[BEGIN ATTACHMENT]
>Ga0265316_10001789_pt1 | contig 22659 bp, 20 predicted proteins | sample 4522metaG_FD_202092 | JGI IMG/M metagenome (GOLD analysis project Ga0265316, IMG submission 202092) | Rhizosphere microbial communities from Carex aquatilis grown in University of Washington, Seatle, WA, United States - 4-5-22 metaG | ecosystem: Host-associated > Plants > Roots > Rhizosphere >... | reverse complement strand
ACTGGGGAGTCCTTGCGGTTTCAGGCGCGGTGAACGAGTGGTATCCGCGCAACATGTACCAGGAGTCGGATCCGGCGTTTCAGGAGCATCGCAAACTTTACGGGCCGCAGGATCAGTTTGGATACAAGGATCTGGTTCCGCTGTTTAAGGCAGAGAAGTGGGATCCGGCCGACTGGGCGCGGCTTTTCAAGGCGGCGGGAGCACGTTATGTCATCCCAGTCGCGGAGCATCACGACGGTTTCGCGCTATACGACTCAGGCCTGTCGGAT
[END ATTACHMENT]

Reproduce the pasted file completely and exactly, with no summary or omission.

>Ga0265316_10001789_pt1 | contig 22659 bp, 20 predicted proteins | sample 4522metaG_FD_202092 | JGI IMG/M metagenome (GOLD analysis project Ga0265316, IMG submission 202092) | Rhizosphere microbial communities from Carex aquatilis grown in University of Washington, Seatle, WA, United States - 4-5-22 metaG | ecosystem: Host-associated > Plants > Roots > Rhizosphere >... | reverse complement strand
ACTGGGGAGTCCTTGCGGTTTCAGGCGCGGTGAACGAGTGGTATCCGCGCAACATGTACCAGGAGTCGGATCCGGCGTTTCAGGAGCATCGCAAACTTTACGGGCCGCAGGATCAGTTTGGATACAAGGATCTGGTTCCGCTGTTTAAGGCAGAGAAGTGGGATCCGGCCGACTGGGCGCGGCTTTTCAAGGCGGCGGGAGCACGTTATGTCATCCCAGTCGCGGAGCATCACGACGGTTTCGCGCTATACGACTCAGGCCTGTCGGAT